FreeBSD Configuring virtual domains with Cyrus+Postfix in FreeBSD 5.4
Post date: November 30, 2005, 21:11 Category: Software Views: 2160 Comments: 0
Tutorial quote: Cyrus IMAP is an efficient IMAP server capable of handling a large number of accounts. Its biggest drawback is getting it installed and configured. This tutorial is a step-by-step guide on how to use Cyrus with the Postfix mail transfer agent (MTA). I tested these instructions with FreeBSD 5.4.

Postfix is a replacement for sendmail, the stock MTA that comes in FreeBSD. It is easier to configure and manage than sendmail. If you depend on sendmail, you can still look at the article for the Cyrus part, but you'll need to look elsewhere for the MTA configuration.

Unless otherwise instructed, perform all operations in this tutorial as root. You will need to use the port system. If you are new to it, check Chapter 4 of the FreeBSD Handbook.
FreeBSD Lightweight Web Serving with thttpd
Post date: November 30, 2005, 18:11 Category: Software Views: 1172 Comments: 0
Tutorial quote: The Apache HTTP Server is the most popular web server due to its functionality, stability, and maturity. However, this does not make it suitable for all uses: slow machines and embedded systems may have serious problems running it because of its size. Here is where lightweight HTTP servers come into play, as their low-memory footprints deliver decent results without having to swap data back to disk.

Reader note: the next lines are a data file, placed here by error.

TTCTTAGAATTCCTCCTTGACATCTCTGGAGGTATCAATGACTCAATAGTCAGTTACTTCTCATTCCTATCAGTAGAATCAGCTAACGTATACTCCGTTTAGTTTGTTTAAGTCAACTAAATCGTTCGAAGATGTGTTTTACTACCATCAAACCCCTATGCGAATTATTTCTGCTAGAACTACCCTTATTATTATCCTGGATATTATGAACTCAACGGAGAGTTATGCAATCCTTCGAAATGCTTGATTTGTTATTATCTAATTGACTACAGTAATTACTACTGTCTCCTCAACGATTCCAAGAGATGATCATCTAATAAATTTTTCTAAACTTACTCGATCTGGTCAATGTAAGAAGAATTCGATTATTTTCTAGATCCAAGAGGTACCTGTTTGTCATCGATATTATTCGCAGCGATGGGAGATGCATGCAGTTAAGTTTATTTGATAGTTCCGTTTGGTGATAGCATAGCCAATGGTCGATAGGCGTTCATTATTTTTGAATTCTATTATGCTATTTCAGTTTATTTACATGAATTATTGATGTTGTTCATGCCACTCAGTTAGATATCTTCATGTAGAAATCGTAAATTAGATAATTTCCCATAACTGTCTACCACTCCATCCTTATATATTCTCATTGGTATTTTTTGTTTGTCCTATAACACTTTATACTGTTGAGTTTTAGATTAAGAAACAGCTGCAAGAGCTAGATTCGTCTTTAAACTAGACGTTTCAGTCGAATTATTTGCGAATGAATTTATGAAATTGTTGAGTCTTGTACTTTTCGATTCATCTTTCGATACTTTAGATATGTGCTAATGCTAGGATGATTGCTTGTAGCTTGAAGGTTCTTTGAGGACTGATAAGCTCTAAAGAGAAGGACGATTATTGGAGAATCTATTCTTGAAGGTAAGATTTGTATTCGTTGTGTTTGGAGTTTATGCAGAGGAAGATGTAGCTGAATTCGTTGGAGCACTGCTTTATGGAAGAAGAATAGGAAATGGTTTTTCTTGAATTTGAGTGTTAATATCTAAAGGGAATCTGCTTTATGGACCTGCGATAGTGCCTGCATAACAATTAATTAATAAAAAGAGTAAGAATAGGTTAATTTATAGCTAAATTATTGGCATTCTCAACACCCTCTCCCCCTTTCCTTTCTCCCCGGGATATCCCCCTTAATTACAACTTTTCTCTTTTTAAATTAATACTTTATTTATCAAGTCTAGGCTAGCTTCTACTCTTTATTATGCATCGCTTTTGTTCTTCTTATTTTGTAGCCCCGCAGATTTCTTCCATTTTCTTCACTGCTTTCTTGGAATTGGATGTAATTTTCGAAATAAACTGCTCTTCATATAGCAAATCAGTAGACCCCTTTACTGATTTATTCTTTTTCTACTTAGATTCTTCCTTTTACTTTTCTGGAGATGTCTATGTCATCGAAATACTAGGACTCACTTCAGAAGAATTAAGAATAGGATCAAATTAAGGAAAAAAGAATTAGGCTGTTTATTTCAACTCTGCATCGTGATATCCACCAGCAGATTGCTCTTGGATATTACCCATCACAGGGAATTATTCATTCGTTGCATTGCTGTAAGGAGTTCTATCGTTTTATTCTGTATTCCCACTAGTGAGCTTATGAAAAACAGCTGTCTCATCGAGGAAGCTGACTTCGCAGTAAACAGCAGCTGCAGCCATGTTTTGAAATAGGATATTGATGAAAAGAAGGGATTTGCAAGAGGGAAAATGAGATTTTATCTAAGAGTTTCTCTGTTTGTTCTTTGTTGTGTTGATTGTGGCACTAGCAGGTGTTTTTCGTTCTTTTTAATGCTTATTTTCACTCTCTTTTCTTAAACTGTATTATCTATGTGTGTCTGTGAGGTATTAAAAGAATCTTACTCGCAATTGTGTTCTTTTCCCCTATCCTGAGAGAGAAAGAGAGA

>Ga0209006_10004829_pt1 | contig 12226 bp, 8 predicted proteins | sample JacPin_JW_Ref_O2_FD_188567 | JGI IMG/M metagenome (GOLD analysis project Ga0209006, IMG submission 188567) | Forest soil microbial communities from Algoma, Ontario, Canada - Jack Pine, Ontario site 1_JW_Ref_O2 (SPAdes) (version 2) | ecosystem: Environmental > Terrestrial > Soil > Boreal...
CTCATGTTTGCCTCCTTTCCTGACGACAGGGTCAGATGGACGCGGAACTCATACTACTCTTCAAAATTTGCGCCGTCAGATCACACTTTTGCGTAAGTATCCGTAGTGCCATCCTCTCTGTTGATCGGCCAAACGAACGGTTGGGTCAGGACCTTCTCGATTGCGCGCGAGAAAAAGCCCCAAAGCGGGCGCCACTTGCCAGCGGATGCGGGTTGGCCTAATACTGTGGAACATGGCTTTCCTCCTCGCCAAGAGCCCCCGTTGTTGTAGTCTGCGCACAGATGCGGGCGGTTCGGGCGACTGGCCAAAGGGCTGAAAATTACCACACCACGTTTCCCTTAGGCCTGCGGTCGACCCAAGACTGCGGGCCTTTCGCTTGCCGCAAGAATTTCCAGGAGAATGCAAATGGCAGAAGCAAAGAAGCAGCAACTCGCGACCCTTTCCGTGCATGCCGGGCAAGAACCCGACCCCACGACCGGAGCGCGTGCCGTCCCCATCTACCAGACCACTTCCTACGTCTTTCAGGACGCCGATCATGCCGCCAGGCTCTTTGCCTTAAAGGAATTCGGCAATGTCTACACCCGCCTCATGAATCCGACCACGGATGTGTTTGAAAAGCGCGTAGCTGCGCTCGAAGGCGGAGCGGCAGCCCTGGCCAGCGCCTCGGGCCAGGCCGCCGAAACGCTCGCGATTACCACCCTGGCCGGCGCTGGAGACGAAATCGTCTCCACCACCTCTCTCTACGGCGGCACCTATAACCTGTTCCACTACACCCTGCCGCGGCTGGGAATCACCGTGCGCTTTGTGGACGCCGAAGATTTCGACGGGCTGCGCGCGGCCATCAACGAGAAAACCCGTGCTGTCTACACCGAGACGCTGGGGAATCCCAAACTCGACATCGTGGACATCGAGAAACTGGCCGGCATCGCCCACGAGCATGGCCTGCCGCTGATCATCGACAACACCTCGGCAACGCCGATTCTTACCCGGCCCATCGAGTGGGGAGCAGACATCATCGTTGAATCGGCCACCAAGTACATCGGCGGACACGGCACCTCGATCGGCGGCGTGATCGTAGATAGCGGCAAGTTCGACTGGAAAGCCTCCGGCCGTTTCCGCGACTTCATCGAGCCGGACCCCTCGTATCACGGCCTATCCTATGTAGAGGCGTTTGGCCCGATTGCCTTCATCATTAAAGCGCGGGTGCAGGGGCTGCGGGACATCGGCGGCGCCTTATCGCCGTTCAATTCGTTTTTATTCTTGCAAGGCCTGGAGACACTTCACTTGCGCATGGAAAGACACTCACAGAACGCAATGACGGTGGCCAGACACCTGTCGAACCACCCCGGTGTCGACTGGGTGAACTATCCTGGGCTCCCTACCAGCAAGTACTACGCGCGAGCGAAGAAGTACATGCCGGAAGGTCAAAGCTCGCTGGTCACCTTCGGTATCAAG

Similarly, these small HTTP servers are suitable to serve static content efficiently so as to allow Apache, mod_perl, mod_python, or even servlet containers to handle dynamic requests without tying up memory-hungry children to serve small images. In other words, these applications can serve as a complement to your existing full-featured web server, not as a replacement.

One of these servers is thttpd, a simple, small, portable, fast, and secure HTTP server. Among its features are support for the HTTP/1.1 standard, CGIs, virtual hosts, and IPv6. This article shows how to install and configure this software under NetBSD. I chose NetBSD not only because it is my preferred OS, but also because it has the ability to run on the most disparate old hardware, where thttpd shows its strengths. I had a Macintosh Performa 630 (a 68LC040 chip at 33MHz) running NetBSD/mac68k 2.0 with thttpd on top of it, serving pages to my home network nicely.
Unix+clones How-To: Stream almost anything using VLC
Post date: November 29, 2005, 14:11 Category: Software Views: 2071 Comments: 0
Tutorial quote: The VLC media player is an amazing piece of software. In its most basic form it is a lightweight media player that can play almost any audio or video format you throw at it. VLC is also multiplatform in the most extreme sense of the word; it can run on Windows, OSX, Linux and PocketPC / WinCE handhelds along with other systems. VLC works great as a streaming server and video transcoder too.